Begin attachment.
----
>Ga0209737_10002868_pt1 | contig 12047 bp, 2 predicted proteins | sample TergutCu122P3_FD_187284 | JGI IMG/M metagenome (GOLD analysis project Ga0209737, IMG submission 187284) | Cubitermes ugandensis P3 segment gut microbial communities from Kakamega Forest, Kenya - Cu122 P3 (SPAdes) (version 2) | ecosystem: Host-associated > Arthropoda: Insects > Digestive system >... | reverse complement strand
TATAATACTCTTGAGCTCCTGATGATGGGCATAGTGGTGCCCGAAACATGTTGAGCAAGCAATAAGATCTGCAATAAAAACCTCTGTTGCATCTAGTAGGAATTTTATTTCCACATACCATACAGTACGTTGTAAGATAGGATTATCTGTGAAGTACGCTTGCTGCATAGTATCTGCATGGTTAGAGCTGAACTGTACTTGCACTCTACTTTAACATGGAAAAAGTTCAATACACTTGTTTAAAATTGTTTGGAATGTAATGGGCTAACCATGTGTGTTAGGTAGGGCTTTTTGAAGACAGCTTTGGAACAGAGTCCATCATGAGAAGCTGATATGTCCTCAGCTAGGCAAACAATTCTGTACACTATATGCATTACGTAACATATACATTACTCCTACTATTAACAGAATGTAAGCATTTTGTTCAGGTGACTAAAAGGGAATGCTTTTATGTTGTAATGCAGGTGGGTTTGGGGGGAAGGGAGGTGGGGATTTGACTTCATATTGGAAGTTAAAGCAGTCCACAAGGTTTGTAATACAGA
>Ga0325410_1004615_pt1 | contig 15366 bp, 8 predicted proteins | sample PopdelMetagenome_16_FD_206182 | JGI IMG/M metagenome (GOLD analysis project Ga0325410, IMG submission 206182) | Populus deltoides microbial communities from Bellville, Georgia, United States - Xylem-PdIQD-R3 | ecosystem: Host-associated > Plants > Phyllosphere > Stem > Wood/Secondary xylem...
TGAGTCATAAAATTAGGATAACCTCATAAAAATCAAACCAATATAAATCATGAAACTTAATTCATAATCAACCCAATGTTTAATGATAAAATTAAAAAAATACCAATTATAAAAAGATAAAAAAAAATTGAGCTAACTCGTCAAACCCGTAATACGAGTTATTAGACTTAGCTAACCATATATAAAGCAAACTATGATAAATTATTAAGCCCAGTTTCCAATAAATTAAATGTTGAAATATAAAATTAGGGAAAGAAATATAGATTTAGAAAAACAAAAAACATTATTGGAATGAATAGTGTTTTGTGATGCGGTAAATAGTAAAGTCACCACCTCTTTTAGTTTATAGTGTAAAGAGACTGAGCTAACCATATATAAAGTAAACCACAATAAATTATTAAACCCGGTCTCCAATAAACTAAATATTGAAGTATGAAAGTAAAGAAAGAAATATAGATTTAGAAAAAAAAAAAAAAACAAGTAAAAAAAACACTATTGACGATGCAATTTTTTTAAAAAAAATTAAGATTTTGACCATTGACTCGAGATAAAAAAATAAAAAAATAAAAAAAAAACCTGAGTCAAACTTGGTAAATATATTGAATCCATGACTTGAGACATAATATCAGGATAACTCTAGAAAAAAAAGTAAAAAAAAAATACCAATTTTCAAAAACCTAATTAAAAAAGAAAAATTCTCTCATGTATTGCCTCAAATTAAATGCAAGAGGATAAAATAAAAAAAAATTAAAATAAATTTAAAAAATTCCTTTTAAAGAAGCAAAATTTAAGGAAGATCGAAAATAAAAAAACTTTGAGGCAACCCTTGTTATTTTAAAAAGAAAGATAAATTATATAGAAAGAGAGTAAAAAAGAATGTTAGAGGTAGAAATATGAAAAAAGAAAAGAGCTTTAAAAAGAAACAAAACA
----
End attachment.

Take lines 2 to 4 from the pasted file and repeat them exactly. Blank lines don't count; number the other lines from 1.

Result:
TATAATACTCTTGAGCTCCTGATGATGGGCATAGTGGTGCCCGAAACATGTTGAGCAAGCAATAAGATCTGCAATAAAAACCTCTGTTGCATCTAGTAGGAATTTTATTTCCACATACCATACAGTACGTTGTAAGATAGGATTATCTGTGAAGTACGCTTGCTGCATAGTATCTGCATGGTTAGAGCTGAACTGTACTTGCACTCTACTTTAACATGGAAAAAGTTCAATACACTTGTTTAAAATTGTTTGGAATGTAATGGGCTAACCATGTGTGTTAGGTAGGGCTTTTTGAAGACAGCTTTGGAACAGAGTCCATCATGAGAAGCTGATATGTCCTCAGCTAGGCAAACAATTCTGTACACTATATGCATTACGTAACATATACATTACTCCTACTATTAACAGAATGTAAGCATTTTGTTCAGGTGACTAAAAGGGAATGCTTTTATGTTGTAATGCAGGTGGGTTTGGGGGGAAGGGAGGTGGGGATTTGACTTCATATTGGAAGTTAAAGCAGTCCACAAGGTTTGTAATACAGA
>Ga0325410_1004615_pt1 | contig 15366 bp, 8 predicted proteins | sample PopdelMetagenome_16_FD_206182 | JGI IMG/M metagenome (GOLD analysis project Ga0325410, IMG submission 206182) | Populus deltoides microbial communities from Bellville, Georgia, United States - Xylem-PdIQD-R3 | ecosystem: Host-associated > Plants > Phyllosphere > Stem > Wood/Secondary xylem...
TGAGTCATAAAATTAGGATAACCTCATAAAAATCAAACCAATATAAATCATGAAACTTAATTCATAATCAACCCAATGTTTAATGATAAAATTAAAAAAATACCAATTATAAAAAGATAAAAAAAAATTGAGCTAACTCGTCAAACCCGTAATACGAGTTATTAGACTTAGCTAACCATATATAAAGCAAACTATGATAAATTATTAAGCCCAGTTTCCAATAAATTAAATGTTGAAATATAAAATTAGGGAAAGAAATATAGATTTAGAAAAACAAAAAACATTATTGGAATGAATAGTGTTTTGTGATGCGGTAAATAGTAAAGTCACCACCTCTTTTAGTTTATAGTGTAAAGAGACTGAGCTAACCATATATAAAGTAAACCACAATAAATTATTAAACCCGGTCTCCAATAAACTAAATATTGAAGTATGAAAGTAAAGAAAGAAATATAGATTTAGAAAAAAAAAAAAAAACAAGTAAAAAAAACACTATTGACGATGCAATTTTTTTAAAAAAAATTAAGATTTTGACCATTGACTCGAGATAAAAAAATAAAAAAATAAAAAAAAAACCTGAGTCAAACTTGGTAAATATATTGAATCCATGACTTGAGACATAATATCAGGATAACTCTAGAAAAAAAAGTAAAAAAAAAATACCAATTTTCAAAAACCTAATTAAAAAAGAAAAATTCTCTCATGTATTGCCTCAAATTAAATGCAAGAGGATAAAATAAAAAAAAATTAAAATAAATTTAAAAAATTCCTTTTAAAGAAGCAAAATTTAAGGAAGATCGAAAATAAAAAAACTTTGAGGCAACCCTTGTTATTTTAAAAAGAAAGATAAATTATATAGAAAGAGAGTAAAAAAGAATGTTAGAGGTAGAAATATGAAAAAAGAAAAGAGCTTTAAAAAGAAACAAAACA